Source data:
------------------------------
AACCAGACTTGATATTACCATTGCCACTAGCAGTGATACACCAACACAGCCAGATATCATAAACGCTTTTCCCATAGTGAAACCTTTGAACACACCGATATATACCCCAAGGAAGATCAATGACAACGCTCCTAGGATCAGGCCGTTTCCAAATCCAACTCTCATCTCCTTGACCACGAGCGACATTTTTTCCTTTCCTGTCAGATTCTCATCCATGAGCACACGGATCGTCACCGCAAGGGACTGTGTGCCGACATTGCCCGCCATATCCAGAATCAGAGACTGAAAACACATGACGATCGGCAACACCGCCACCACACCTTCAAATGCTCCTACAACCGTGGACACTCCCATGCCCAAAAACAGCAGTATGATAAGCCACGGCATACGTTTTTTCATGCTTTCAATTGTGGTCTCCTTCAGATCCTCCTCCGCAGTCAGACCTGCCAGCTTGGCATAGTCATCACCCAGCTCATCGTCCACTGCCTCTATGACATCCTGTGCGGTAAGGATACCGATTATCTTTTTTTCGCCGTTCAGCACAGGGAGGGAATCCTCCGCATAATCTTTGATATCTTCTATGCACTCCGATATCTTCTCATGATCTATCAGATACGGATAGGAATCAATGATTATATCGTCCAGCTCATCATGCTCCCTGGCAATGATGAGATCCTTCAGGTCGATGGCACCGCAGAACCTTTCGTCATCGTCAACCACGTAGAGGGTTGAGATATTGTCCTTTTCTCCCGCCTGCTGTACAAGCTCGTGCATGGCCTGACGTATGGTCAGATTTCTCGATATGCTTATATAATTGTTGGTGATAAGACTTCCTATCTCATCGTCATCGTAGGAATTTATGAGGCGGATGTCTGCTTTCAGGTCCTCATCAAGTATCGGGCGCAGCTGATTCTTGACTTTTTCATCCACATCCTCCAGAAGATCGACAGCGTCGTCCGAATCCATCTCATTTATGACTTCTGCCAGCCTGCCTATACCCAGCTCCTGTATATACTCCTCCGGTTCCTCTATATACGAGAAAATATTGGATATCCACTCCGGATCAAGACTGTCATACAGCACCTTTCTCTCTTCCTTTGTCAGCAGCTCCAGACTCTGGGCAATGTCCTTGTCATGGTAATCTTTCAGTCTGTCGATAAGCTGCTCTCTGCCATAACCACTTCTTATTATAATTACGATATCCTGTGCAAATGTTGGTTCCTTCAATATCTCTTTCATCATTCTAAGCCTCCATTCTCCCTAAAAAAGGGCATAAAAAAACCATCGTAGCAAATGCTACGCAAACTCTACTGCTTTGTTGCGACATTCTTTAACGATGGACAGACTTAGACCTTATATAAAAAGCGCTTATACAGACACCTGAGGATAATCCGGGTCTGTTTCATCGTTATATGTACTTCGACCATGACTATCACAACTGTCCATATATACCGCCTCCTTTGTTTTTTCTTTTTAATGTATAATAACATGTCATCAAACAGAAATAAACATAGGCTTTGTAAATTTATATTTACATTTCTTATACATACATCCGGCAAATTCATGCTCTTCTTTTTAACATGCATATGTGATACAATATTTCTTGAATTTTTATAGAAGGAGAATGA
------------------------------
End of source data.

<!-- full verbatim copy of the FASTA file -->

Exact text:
AACCAGACTTGATATTACCATTGCCACTAGCAGTGATACACCAACACAGCCAGATATCATAAACGCTTTTCCCATAGTGAAACCTTTGAACACACCGATATATACCCCAAGGAAGATCAATGACAACGCTCCTAGGATCAGGCCGTTTCCAAATCCAACTCTCATCTCCTTGACCACGAGCGACATTTTTTCCTTTCCTGTCAGATTCTCATCCATGAGCACACGGATCGTCACCGCAAGGGACTGTGTGCCGACATTGCCCGCCATATCCAGAATCAGAGACTGAAAACACATGACGATCGGCAACACCGCCACCACACCTTCAAATGCTCCTACAACCGTGGACACTCCCATGCCCAAAAACAGCAGTATGATAAGCCACGGCATACGTTTTTTCATGCTTTCAATTGTGGTCTCCTTCAGATCCTCCTCCGCAGTCAGACCTGCCAGCTTGGCATAGTCATCACCCAGCTCATCGTCCACTGCCTCTATGACATCCTGTGCGGTAAGGATACCGATTATCTTTTTTTCGCCGTTCAGCACAGGGAGGGAATCCTCCGCATAATCTTTGATATCTTCTATGCACTCCGATATCTTCTCATGATCTATCAGATACGGATAGGAATCAATGATTATATCGTCCAGCTCATCATGCTCCCTGGCAATGATGAGATCCTTCAGGTCGATGGCACCGCAGAACCTTTCGTCATCGTCAACCACGTAGAGGGTTGAGATATTGTCCTTTTCTCCCGCCTGCTGTACAAGCTCGTGCATGGCCTGACGTATGGTCAGATTTCTCGATATGCTTATATAATTGTTGGTGATAAGACTTCCTATCTCATCGTCATCGTAGGAATTTATGAGGCGGATGTCTGCTTTCAGGTCCTCATCAAGTATCGGGCGCAGCTGATTCTTGACTTTTTCATCCACATCCTCCAGAAGATCGACAGCGTCGTCCGAATCCATCTCATTTATGACTTCTGCCAGCCTGCCTATACCCAGCTCCTGTATATACTCCTCCGGTTCCTCTATATACGAGAAAATATTGGATATCCACTCCGGATCAAGACTGTCATACAGCACCTTTCTCTCTTCCTTTGTCAGCAGCTCCAGACTCTGGGCAATGTCCTTGTCATGGTAATCTTTCAGTCTGTCGATAAGCTGCTCTCTGCCATAACCACTTCTTATTATAATTACGATATCCTGTGCAAATGTTGGTTCCTTCAATATCTCTTTCATCATTCTAAGCCTCCATTCTCCCTAAAAAAGGGCATAAAAAAACCATCGTAGCAAATGCTACGCAAACTCTACTGCTTTGTTGCGACATTCTTTAACGATGGACAGACTTAGACCTTATATAAAAAGCGCTTATACAGACACCTGAGGATAATCCGGGTCTGTTTCATCGTTATATGTACTTCGACCATGACTATCACAACTGTCCATATATACCGCCTCCTTTGTTTTTTCTTTTTAATGTATAATAACATGTCATCAAACAGAAATAAACATAGGCTTTGTAAATTTATATTTACATTTCTTATACATACATCCGGCAAATTCATGCTCTTCTTTTTAACATGCATATGTGATACAATATTTCTTGAATTTTTATAGAAGGAGAATGA